How often does that occur in a cultural context? When we, as uninformed viewers, experience cultural performances… or when we as cultural workers design exhibits meant to (re)present another culture to the public… how much is presented based on artistic inspiration? How much do we hear and truly understand? Not saying that Stevie didn’t understand the plot of Triad, but she definitely took a snippet and then went in a totally different direction. When I think about that in cultural contexts, it worries me. It’s like reusing a quote out of context. It’s like disagreeing with one tenet of a major religion and then antagonizing all of its followers because of it. That might be extreme, but it’s the trajectory of thinking that I’m imagining.
I was driving through the Poconos with my car radio stuck on “scan,” hoping to pick up a station – any station – that would come in clearly. I was looking for classic rock (Pennsylvania has the best variety on their classic rock stations), but happened to tune in to an NPR broadcast. It was an interview with a bookseller, Elizabeth Bluemle, who insisted on the importance of examining prejudices against children’s books with colored characters on their covers.
Check out the podcast here: NPR, How To Sell Diverse Books: A Bookstore Owner’s Advice.
Bluemle underscored that “diverse books” do not need to feature racial issues. They aren’t always “heavy, serious books:”
Mainstream stories of kids having all kinds of adventures and different genres of literature.
She added, “I think there are so many books published about issues that the consumer culture has developed this idea that books with brown faces on the cover are going to be heavy, serious books. And while those books are very valuable and important and wonderful books to read, they also don’t describe the entire experience of human life in this country.”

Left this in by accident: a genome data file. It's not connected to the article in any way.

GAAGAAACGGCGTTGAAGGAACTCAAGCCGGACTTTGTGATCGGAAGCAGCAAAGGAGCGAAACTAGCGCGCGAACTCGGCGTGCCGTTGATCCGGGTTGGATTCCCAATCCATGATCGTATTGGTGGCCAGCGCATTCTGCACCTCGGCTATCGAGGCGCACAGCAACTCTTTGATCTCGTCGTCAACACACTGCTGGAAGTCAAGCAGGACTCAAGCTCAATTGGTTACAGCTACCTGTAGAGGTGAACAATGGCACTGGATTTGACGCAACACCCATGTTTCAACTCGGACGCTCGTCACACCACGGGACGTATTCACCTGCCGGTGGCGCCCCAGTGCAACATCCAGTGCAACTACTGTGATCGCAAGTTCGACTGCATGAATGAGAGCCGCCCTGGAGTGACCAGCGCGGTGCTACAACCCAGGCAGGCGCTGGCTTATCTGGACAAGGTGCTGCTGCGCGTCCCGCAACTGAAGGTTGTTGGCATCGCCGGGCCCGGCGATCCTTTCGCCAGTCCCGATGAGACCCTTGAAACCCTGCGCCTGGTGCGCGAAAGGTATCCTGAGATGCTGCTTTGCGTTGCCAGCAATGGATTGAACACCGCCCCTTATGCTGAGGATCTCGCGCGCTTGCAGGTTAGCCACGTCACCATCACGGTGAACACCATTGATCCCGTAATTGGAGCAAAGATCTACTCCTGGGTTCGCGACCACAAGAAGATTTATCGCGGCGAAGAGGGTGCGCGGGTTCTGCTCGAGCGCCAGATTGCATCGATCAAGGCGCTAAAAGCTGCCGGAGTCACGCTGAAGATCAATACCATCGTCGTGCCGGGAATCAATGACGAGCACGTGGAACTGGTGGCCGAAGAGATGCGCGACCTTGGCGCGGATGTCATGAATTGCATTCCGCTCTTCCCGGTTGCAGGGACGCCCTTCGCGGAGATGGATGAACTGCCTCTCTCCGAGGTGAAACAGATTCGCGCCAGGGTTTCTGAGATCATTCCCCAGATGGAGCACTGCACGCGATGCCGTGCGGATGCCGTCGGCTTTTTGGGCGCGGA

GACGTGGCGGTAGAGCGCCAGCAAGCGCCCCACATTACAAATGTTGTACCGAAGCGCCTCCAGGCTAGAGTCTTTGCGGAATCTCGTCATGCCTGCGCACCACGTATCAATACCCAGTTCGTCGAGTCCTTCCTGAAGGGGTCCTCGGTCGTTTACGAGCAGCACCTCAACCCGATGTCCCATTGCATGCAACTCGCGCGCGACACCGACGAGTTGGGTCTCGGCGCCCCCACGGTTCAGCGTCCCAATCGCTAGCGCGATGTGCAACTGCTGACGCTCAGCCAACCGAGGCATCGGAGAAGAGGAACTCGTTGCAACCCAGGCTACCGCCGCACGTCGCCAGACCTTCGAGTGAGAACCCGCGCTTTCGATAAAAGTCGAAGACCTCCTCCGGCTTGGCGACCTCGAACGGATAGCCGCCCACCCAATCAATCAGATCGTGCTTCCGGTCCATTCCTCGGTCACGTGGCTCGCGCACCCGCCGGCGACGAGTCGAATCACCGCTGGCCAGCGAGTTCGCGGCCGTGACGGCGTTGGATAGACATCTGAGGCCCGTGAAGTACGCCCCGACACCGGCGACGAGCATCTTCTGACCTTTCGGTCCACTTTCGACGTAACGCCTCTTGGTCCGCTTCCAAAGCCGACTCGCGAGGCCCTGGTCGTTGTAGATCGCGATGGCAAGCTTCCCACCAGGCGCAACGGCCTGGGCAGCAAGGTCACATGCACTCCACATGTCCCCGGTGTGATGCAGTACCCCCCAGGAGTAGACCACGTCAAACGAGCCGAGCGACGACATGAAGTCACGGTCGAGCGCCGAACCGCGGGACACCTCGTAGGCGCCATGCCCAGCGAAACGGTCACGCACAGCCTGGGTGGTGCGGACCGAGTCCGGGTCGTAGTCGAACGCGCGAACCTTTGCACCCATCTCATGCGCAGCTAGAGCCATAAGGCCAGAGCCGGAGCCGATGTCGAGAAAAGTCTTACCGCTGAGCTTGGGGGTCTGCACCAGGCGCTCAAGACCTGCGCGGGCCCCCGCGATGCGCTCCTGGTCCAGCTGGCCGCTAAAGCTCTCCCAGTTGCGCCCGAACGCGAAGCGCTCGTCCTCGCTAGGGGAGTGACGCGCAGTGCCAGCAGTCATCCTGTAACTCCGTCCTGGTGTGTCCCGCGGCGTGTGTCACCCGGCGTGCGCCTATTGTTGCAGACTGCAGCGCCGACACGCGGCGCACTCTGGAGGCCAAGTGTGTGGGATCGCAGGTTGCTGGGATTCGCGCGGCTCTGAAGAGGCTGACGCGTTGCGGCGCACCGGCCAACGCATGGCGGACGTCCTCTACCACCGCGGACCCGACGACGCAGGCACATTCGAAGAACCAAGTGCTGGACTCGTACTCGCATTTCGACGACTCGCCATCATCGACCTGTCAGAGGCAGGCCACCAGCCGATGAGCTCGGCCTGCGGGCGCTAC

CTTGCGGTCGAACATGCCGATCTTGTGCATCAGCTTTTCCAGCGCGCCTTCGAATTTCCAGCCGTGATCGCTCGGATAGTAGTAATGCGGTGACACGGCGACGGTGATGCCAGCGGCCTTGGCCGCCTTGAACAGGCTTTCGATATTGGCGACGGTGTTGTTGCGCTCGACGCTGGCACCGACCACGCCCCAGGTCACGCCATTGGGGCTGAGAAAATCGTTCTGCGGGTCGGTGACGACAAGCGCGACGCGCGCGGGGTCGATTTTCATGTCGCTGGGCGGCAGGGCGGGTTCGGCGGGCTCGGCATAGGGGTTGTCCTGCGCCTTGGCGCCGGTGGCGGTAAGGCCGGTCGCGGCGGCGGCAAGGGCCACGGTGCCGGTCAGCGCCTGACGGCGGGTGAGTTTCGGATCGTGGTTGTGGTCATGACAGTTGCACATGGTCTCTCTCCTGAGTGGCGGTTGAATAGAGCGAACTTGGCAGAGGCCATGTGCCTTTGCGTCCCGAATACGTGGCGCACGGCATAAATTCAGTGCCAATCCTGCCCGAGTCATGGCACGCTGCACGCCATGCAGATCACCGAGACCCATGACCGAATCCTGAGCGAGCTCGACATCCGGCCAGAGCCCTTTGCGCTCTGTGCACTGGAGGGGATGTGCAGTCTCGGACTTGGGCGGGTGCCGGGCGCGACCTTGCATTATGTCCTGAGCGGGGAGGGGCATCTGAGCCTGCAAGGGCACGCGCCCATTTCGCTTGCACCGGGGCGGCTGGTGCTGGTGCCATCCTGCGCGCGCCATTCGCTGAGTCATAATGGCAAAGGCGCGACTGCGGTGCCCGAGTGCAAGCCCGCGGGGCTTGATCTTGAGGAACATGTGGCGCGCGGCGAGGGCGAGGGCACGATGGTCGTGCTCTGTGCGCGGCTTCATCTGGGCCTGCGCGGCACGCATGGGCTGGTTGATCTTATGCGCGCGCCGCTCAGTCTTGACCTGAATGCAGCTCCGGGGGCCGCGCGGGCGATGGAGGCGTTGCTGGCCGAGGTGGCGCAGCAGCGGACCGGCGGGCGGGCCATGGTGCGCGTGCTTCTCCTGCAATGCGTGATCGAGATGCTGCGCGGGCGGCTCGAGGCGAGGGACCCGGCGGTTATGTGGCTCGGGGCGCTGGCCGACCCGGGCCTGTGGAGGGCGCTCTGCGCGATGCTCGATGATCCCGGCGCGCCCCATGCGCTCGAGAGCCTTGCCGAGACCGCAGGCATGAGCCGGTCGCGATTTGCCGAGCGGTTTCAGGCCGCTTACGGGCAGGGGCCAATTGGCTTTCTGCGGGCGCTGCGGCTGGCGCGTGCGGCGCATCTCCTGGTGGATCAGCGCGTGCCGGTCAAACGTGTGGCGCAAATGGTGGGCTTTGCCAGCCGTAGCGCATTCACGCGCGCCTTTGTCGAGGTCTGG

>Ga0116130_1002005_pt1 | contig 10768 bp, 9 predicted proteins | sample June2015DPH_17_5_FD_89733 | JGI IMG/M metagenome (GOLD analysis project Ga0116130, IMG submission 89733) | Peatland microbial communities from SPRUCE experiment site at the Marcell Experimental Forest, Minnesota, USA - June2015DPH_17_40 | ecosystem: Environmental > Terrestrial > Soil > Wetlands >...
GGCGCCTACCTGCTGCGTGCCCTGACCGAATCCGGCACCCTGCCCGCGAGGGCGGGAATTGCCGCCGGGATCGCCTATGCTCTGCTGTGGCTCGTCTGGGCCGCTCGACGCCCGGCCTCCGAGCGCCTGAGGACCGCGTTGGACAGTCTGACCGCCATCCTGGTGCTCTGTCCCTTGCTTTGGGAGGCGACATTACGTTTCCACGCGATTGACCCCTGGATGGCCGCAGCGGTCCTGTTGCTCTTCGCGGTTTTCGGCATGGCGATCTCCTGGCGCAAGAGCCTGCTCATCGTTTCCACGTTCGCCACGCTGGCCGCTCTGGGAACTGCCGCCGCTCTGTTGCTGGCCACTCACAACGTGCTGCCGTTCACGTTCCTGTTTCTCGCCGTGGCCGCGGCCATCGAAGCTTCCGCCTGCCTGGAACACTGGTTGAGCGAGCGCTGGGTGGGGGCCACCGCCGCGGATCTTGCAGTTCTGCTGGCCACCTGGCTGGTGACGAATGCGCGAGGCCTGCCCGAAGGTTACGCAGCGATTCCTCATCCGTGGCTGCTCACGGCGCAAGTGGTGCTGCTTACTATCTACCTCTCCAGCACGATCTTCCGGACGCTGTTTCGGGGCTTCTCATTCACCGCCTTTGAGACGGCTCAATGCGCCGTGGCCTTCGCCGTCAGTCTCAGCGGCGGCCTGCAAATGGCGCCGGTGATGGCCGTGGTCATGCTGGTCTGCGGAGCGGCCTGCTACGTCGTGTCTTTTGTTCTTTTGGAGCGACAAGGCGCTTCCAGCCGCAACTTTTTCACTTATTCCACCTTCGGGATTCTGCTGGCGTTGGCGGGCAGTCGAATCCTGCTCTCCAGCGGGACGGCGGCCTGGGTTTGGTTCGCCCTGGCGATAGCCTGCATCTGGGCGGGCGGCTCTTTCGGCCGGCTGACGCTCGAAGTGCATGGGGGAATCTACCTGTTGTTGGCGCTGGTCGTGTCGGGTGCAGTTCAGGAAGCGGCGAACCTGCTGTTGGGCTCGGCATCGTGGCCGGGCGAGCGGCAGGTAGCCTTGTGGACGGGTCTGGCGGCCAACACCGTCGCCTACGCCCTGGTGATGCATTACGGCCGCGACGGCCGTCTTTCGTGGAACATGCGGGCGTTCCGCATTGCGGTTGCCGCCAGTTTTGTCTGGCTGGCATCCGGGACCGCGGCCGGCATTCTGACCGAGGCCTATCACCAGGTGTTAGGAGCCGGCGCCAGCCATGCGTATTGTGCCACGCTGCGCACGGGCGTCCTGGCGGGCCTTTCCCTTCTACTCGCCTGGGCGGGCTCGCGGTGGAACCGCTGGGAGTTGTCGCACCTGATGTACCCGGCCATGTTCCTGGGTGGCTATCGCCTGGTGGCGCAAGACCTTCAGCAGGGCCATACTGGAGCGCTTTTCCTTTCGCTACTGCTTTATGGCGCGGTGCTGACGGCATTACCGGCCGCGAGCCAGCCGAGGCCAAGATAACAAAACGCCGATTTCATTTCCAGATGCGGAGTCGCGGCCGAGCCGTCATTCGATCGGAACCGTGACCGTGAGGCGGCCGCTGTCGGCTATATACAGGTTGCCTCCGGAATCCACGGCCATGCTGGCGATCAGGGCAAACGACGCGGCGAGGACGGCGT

I want there to be books about normal adventures and encounters people face, stories in which cultures add context – not necessarily frame a story about conflict, injustice, or racial issues. A novel with a main character who is of a minority ethnicity might not be able to escape that, but I would at least like to see an environment that focuses more on how that character responds to it, how he maintains an everyday existence, rather than the constant ache of unfairness, anger, discouragement, and uncertainty that already permeates so many of the texts (including news and social media) that we read daily.
At the same time, I do not want to be transported to a completely different world. I don’t want exoticism, or the otherization of tradition disguised as well-intentioned democracy. I don’t want to pick up a book and feel like I won’t be able to relate. The other day, I met a teenager who was reading The Other Side of the Sky, a memoir of a girl from Kabul, for his high school summer reading requirement. I didn’t really have any interest in the book because although I’m sure it would be an adventurous story, and the author, Farah Ahmedi, deserves admiration for her bravery during such a trying time – I felt that it was too hard for me to relate to my own experience. I want normalcy. (Although I should say that I’m aware that I haven’t even read this book, so who knows what I would really think of it if I did.)
I did find the aforementioned normalcy in the book The Householder, by Ruth Prawer Jhabvala, but I didn’t really like that novel because it was a coming-of-age story and I don’t like those. Maybe I was too young to appreciate it when I read it several years ago.
Recently, I picked up Samrat Upadhyay’s The Royal Ghosts at the library. The back cover says, “These stories brilliantly examine not only Kathmandu during a time of political crisis and cultural transformation but also the effects of that city on the individual consciousness.” I haven’t started reading them yet, but I’ll let you know how it goes when I do. I am hoping to find stories steeped in rich, Nepali culture that comment on those cultural changes while also giving a taste of real life. Those of you who know me personally may also know that I wrote my masters’ thesis on changing cultural markers of Nepali identity during recent transformations, so I’d be interested to see how The Royal Ghosts might interplay with my ideas on that.